Be careful that victories do not carry the seed of future defeats.
When I think about the mercenary Swiss armies of the 15th and 16th centuries it always brings to my mind the post Desert Storm American Air Force. This association is odd, to say the least. The charge of the Swiss pike formations has little resemblance to a dogfight or a bombing campaign. The efforts of the US Air Force to avoid civilian casualties would have been totally alien to the take-no-prisoners Swiss. But the association did not spring to my mind by comparing the tactics and ethos of the Air Forces and the Swiss, but by the effect that they had on their enemies.
Both the Swiss armies and the US Air Force succeeded in overturning conventional wisdom and in establishing a reputation of being invincible. Before Desert Storm, the Thanh Hoa Bridge cost the Americans 10 planes and took over to 800 sorties to take out. After Desert Storm the dying Soviet empire and the Chinese realized that their air forces were completely outclassed. In a similar manner, the Swiss before their defeat of Charles the Bold were just a bunch of rebellious mountain men who had thrown off their masters. After their defeat of Charles the Bold they took on a reputation of invincibility.
What was so shocking about Desert Storm was not that the US won the war but how easy it was for them. The quality of the air frames in the American inventory did not out class those of the rest of world by any significant margin. Many of them were planes that had flown in Vietnam with much less success than they had in Desert Storm. Furthermore, the Iraqis had a very sophisticated air defense system that ranked right up there with anything the Soviets or the Chinese possessed. It wouldn’t ever have occurred to anyone before Desert Storm that the only planes the Americans would lose would be to lucky AAA fire. It never occurred to anyone that the Iraqis would be absolutely helpless to interfere with the American bombing campaign.
The mistake everyone made was paying too much attention to the air frames, and not enough to the improvements that were made to ordinance, command and control, and surveillance. For example, The Thanh Hoa Bridge was finally destroyed by an early laser guided bomb. But that success happened towards the end of the Vietnam War and was over shadowed by the previous failures. But even though nobody noticed, changes like that increased the effectiveness of the US Air Force many times over. In fact, even though American allies were flying the same planes as the US was during the campaign against Yugoslavia, the US Air Force considered their help to be next to worthless. Without ordinance, command and control, or surveillance capabilities that came anywhere near to what the US could do, they were like a little kid trying to help–always getting in the way, but never able to do anything.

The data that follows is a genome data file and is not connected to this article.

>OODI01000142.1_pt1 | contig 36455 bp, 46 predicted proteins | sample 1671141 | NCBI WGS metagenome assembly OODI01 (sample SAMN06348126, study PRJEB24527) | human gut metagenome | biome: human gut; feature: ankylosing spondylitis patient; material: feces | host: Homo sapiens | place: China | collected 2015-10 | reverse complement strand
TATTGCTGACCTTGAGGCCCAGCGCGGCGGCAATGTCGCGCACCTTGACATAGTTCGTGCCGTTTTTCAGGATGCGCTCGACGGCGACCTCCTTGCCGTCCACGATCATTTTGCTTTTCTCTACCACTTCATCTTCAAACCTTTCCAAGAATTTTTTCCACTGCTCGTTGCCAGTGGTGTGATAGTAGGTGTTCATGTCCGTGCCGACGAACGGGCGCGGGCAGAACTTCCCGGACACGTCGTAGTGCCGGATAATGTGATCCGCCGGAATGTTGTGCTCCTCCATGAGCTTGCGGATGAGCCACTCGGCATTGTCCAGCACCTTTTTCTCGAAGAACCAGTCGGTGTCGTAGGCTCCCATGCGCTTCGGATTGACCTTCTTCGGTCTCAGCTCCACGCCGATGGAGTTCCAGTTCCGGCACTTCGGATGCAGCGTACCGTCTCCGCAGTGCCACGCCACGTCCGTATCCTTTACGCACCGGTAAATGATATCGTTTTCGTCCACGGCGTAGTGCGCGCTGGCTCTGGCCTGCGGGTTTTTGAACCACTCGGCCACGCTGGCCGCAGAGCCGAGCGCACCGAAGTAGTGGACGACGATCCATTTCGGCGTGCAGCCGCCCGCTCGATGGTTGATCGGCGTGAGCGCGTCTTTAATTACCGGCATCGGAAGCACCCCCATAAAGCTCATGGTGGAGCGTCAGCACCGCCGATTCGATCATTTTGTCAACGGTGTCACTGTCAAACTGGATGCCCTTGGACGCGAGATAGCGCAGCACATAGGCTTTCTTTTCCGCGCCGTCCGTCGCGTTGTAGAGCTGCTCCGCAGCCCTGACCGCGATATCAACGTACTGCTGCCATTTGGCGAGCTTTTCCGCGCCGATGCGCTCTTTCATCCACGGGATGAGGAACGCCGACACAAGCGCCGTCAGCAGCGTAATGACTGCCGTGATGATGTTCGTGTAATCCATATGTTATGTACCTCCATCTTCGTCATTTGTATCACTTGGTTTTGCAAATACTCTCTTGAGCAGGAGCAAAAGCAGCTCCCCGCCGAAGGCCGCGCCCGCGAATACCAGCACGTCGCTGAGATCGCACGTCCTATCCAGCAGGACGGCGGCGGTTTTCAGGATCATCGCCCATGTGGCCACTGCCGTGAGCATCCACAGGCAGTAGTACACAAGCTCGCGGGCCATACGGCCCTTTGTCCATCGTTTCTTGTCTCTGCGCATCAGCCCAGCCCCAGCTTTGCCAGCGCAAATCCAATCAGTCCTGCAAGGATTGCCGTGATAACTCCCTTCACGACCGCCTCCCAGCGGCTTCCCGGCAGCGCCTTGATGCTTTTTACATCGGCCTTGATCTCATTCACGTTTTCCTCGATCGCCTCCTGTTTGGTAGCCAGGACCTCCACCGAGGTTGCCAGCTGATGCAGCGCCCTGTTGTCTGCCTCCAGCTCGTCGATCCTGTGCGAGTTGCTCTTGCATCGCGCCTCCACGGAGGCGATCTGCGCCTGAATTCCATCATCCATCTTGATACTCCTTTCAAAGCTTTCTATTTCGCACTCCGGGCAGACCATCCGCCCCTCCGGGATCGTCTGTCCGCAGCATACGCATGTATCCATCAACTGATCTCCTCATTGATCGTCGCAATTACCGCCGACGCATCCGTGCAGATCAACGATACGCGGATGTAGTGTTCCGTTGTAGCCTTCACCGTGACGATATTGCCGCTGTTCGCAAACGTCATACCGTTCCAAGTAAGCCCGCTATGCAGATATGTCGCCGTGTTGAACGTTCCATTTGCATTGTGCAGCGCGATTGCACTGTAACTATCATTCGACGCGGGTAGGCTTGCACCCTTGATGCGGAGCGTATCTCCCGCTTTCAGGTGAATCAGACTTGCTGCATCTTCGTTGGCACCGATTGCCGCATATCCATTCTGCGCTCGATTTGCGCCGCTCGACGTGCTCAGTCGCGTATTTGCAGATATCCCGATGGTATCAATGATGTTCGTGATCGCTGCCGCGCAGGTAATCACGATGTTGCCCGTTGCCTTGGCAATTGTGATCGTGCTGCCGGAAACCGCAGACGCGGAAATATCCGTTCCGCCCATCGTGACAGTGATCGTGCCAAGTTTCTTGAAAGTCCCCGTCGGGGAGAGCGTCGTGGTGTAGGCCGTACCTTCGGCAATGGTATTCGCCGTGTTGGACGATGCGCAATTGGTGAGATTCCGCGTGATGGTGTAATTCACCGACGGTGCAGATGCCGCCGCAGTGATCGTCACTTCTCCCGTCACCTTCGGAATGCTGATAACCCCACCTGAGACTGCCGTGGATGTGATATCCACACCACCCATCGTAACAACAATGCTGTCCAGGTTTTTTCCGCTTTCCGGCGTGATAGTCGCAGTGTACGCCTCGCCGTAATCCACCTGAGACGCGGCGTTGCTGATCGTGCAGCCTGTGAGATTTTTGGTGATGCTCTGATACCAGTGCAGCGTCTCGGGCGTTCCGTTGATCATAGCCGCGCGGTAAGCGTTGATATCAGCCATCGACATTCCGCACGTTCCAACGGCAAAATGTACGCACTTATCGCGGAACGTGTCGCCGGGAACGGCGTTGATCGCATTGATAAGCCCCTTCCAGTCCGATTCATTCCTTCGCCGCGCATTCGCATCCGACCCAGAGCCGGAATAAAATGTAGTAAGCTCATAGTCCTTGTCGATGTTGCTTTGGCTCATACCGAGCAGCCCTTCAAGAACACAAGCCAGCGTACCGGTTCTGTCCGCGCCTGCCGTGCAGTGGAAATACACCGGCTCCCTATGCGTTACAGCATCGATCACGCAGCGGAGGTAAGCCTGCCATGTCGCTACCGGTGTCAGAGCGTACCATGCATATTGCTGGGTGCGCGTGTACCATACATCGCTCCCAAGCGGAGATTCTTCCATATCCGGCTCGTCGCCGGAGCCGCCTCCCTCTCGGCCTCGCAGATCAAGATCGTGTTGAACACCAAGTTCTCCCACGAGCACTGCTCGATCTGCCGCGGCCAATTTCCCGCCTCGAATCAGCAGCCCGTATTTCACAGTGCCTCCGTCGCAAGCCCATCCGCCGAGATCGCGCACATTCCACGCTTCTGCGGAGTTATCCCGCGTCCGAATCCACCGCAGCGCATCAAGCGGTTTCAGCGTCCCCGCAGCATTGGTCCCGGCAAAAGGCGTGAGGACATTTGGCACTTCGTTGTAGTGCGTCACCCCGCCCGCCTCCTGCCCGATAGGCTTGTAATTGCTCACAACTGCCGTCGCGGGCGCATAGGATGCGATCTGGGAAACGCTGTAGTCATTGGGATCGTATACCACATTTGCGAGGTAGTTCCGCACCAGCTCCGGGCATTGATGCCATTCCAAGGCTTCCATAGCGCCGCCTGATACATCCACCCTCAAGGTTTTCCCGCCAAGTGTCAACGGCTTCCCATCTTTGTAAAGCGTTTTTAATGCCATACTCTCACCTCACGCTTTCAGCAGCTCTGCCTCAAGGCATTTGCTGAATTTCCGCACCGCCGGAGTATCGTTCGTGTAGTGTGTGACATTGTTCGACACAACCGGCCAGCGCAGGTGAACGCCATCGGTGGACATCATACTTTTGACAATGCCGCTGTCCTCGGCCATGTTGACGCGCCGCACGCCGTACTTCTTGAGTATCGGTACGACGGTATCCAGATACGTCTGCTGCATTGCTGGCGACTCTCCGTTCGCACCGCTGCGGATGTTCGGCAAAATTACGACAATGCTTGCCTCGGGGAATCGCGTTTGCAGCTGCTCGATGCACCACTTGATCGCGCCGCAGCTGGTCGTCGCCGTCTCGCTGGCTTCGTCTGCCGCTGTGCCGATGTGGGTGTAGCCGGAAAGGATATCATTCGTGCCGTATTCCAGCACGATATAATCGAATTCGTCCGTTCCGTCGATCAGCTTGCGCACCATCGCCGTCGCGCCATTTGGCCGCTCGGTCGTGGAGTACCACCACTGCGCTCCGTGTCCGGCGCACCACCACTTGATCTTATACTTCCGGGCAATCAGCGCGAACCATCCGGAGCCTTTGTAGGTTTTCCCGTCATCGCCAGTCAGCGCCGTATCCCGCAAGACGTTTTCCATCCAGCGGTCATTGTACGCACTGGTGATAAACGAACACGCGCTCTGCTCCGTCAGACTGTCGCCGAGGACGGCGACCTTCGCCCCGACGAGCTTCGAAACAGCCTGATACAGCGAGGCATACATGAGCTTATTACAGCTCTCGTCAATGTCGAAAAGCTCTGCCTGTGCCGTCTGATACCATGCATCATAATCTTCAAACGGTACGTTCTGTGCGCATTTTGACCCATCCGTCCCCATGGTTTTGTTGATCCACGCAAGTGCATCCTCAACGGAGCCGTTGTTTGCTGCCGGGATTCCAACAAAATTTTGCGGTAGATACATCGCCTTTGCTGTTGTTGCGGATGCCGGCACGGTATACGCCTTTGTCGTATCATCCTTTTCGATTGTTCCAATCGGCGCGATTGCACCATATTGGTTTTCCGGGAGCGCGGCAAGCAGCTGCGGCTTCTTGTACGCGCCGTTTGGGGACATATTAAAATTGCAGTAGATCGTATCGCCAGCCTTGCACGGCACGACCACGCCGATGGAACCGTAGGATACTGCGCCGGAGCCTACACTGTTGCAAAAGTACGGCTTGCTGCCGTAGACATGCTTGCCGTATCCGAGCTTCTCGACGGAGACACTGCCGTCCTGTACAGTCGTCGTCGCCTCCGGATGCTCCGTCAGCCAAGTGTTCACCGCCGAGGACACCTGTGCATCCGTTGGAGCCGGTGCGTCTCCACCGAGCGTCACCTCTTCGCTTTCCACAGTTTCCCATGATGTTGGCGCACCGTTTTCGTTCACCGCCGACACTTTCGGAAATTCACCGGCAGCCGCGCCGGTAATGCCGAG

The story of the Swiss army is somewhat similar to that of the First Gulf War. Charles the Bold was the duke of Burgundy. He had one of the most modern armies in Europe. Charles’s nominal master, the king of France was afraid of him. In fact, Charles beat Louis XI on the field of battle and compelled him to give more territory to Charles. Not satisfied with that, he picked a fight with Swiss. He made sure that the fight was personal by hanging some Swiss soldiers even though they had surrendered. The Swiss destroyed him in almost the same amount of time it took America to expel Iraq from Kuwait.
Just as no one expected the US Air Forces to be as effective as it was, no one expected the Swiss to utterly thrash Charles. Swiss did not have any weapons that were not commonly available. Nor did they have exceptionally large armies. But their speed, discipline, and skill with their weapons shocked Europe. For forty-odd years after the fall of Charles the Bold, no one could figure out how to beat them. Enemies would often try to bribe them, rather than meet the “invincible Swiss” on the field of battle.
The invincible Swiss did not stay invincible forever. They lost their reputation at the Battle of Bicocca to Fernando de Avalos and some outnumbered Spanish arquebusiers who shot them like the proverbial fish in a barrel. The common explanation for the Swiss defeat at Bicocca is that the Swiss failed to adapt to the rise of gun powder. Certainly, the US Air Force would understand the battle that way. By their reading of history, those who fail to stay on top of the arms race are doomed to lose. People within the US Air Force are at the forefront of those calling for the transformation of the American military, so as to make better use of the latest technology. Technology is considered to be so important that current plans call for cutting the number of troops, in order to pay for programs that “modernize” American armed forces.